French Institute of the History of Medicine, University “Claude Bernard Lyon 1”, Faculty of Medicine, Lyon, France
Ancient Greec, Congenital nephrogenic diabetes insipiduse, Hippocrates, Uroscopy
In congenital nephrogenic diabetes insipidus (cNDI), polyuria and polydipsia are present from birth, as the kidney is unable to concentrate urine despite elevated concentrations of the antidiuretic hormone arginine-vasopressin.1 In ancient Greek medicine, physiology was, needless, to say, an as yet fairly undeveloped specialty among medico-philosophers, based as they were mainly on the Hippocratic medical theory of the four humours (blood, phlegm, yellow bile, and black bile) and the “pneuma” (Greek: πνεύμα, pneuma ≈ air ≈ spirit ≈ the vital force of life).2 Thus, such a complex context as that of cNDI was still terra incognita.
is widely accepted that the name most linked with diabetes in Greek antiquity
was that of Aretaeus of Cappadocia (c. 1st century BC – 4rd
century AD).3 Aretaeus, employing the Ionian dialect to compose his
manuscripts, wrote in such a way that no medical author of antiquity surpasses
him in his vivid portrayal of various diseases. Ionian was, in fact, the
dialect that had been used by Hippocrates (c. 460-370 BC) (Figure 1 and 2) and
his followers for the composition of the medical encyclopaedia, the Corpus
Hippocraticum. Although Aretaeus’ efforts to resemble Hippocrates (inter alia,
in his adoption of the Ionic dialect and his similar syntax) indicated, during
that era, a measure of vanity, he succeeded in becoming a prestigious
therapist, a prolific writer, and an important medical figure for many
centuries to come, scientifically distancing himself quite considerably from
the “Father of Medicine”.4
Figure 1. Hippocrates and uroscopy: part of a woodcut from an early 15th century, Latin language medical book.
Figure 2. International Hippocratic Foundation of Kos (Frankfurt edition, 1620).
Although Aretaeus largely followed the method of Hippocrates, he showed more devotion to anatomy and physiology than most ancient physicians, a fact that led him to form a sophisticated synthesis of the previous knowledge on various diseases, copiously supplemented by his own observations. Gifted with a unique capacity for observing pathologic phenomena, he gave an accurate description of diabetes, among other diseases, which is considered to be its first delineation in classical antiquity. Meanwhile, it was Apollonius of Memphis who is said to have termed the disease “diabetes”, from the Greek verb “διαβαίνω”, which means “to go or run through”.3,5 As is true of every science, each achievement forms a link in a long “chain” in which numerous inspired persons work on an idea, every one of which advances scientific progress. This fact was well known to Aretaeus who, as mentioned above, furthered the science of medicine through pursuing a more ‘pragmatic’ course of study and diagnosis than his “mentor”, Hippocrates. For, inside the Corpus Hippocraticum a small fragment possibly attests the first observation of what we call today cNDI.2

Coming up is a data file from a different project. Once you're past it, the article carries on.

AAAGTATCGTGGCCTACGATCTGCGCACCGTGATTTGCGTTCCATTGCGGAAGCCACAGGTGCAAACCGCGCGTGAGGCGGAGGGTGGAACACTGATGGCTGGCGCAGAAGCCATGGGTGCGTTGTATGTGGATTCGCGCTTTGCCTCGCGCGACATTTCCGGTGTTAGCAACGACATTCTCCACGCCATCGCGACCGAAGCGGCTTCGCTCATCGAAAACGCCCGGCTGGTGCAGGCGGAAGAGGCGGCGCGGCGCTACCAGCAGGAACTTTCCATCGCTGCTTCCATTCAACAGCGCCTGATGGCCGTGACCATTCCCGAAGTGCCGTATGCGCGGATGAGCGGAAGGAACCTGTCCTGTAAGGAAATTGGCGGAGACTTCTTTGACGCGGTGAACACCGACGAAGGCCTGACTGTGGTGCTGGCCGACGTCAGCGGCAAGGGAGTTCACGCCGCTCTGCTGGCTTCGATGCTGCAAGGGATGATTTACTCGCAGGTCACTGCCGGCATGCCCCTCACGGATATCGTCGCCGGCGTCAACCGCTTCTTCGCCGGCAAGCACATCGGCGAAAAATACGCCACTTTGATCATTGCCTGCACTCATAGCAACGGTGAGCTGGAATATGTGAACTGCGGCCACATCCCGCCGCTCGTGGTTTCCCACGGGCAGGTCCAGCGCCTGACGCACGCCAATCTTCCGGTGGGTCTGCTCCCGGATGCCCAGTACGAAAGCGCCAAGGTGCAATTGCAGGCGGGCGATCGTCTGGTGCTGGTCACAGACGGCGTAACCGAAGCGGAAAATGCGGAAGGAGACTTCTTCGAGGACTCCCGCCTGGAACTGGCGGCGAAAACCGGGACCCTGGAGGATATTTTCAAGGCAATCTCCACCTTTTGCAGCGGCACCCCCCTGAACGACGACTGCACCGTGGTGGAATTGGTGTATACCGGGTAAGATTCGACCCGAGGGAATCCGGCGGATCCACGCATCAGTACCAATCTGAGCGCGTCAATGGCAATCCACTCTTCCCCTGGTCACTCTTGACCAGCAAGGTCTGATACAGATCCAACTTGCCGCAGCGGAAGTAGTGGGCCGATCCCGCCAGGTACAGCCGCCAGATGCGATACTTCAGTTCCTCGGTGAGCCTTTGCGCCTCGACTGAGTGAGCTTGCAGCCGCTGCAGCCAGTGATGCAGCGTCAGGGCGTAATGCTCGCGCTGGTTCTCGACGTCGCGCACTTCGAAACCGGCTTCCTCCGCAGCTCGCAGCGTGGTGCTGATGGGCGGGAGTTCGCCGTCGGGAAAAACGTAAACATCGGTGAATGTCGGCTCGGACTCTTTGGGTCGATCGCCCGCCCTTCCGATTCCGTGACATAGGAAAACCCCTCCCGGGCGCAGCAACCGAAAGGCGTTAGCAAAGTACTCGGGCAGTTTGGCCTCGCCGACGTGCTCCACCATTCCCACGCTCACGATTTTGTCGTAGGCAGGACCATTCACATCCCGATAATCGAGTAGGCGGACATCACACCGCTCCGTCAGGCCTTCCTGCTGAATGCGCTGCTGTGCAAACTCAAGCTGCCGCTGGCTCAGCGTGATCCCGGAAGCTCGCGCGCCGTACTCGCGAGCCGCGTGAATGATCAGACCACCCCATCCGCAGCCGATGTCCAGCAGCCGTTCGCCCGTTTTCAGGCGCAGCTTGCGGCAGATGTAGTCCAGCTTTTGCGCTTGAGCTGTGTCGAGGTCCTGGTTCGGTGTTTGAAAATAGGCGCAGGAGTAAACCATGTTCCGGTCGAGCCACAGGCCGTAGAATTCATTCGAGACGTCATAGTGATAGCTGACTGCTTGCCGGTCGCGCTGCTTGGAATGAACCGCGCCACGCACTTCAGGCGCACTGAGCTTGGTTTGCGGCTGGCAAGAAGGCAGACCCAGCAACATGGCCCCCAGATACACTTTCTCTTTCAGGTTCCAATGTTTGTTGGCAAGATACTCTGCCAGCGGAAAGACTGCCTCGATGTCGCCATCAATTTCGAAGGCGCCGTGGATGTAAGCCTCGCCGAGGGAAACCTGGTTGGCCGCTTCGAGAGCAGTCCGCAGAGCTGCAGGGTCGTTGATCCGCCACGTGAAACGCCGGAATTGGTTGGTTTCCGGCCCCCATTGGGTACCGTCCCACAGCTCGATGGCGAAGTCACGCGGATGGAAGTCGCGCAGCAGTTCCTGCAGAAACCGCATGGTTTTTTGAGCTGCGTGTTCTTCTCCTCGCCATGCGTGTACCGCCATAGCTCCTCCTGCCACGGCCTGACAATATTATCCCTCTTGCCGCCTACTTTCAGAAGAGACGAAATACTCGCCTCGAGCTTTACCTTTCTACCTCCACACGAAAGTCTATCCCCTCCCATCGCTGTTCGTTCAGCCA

It is striking to read today this very perceptive description by Hippocrates: “…the fluids are sucked from the veins to the kidneys, then the watery substance appears to be distilled by the kidneys, where the urine is filtered and separated by the blood” (Greek fragment: και το υγρό τραβιέται από τις φλέβες στους νεφρούς, έπειτα, το ύδωρ σα να διυλίζεται από τα νεφρά [...] και εκεί τα ούρα διυλίζονται και αποχωρίζονται από το αίμα).6 Hippocrates also had much to say of interest with regard to childhood diabetes. In his opinion, paediatric kidney diseases presented high mortality and were harder to treat. For Hippocrates, an infant’s body was hotter, thus are accompanied by during illness abnormally frequent urination which should be examined via uroscopy.2 The most dangerous type of urine for infants was the more watery type by which he seemingly meant the “thinner” or “low specific gravity” type (Greek fragment: Θανατωδέστερα δε των ούρων... τοίσι παιδίοισι τα υδατώδεα).7 This description of a paediatric nosological entity characterized by polyuria and thinner watery urine, and most probably constituting the first reference to cNDI, seems to have been made by the “Father of Medicine”, the brilliant Hippocrates.
CONFLICT OF INTEREST
No conflict of interest.
1. Bockenhauer D, Bichet DG, 2017 Nephrogenic diabetes insipidus. Curr Opin Pediatr 29: 199-205.
2. Tsoukalas J, 2004 Paediatrics from Homer until today. Thessaloniki-Skopelos: Science Press.
3. Laios K, Karamanou M, Saridaki Z, Androutsos G, 2012 Aretaeus of Cappadocia and the first description of diabetes. Hormones (Athens) 11: 109-113.
4. Tsoucalas G, Sgantzos M, 2016 Aretaeus of Cappadocia (ca 1st-3rd century AD): views on hepatic cancer. J BUON 21: 1326-1331.
5. Adams F, 1856 The extant works of Aretaeus the Cappadocian. London: The Sydenham Society.
6. Hippocrates, 1861 De la nature des os [Περί Οστέων Φύσιος], ed. É. Littré, Oeuvres complètes d’Hippocrate vols 9. Paris: Baillière.
7. Hippocrates, 1840 Le pronostic [Προγνωστικόν], ed. É. Littré, Oeuvres complètes d’ Hippocrate vols 2. Paris: Baillière.
Address for correspondence:
Gregory Tsoucalas, 155 Ieroloxiton Street Agioi Anargyroi, Volos, P.C. 38334, Greece; E-mail: firstname.lastname@example.org
Received: 16-03-2017, Accepted: 30-03-2017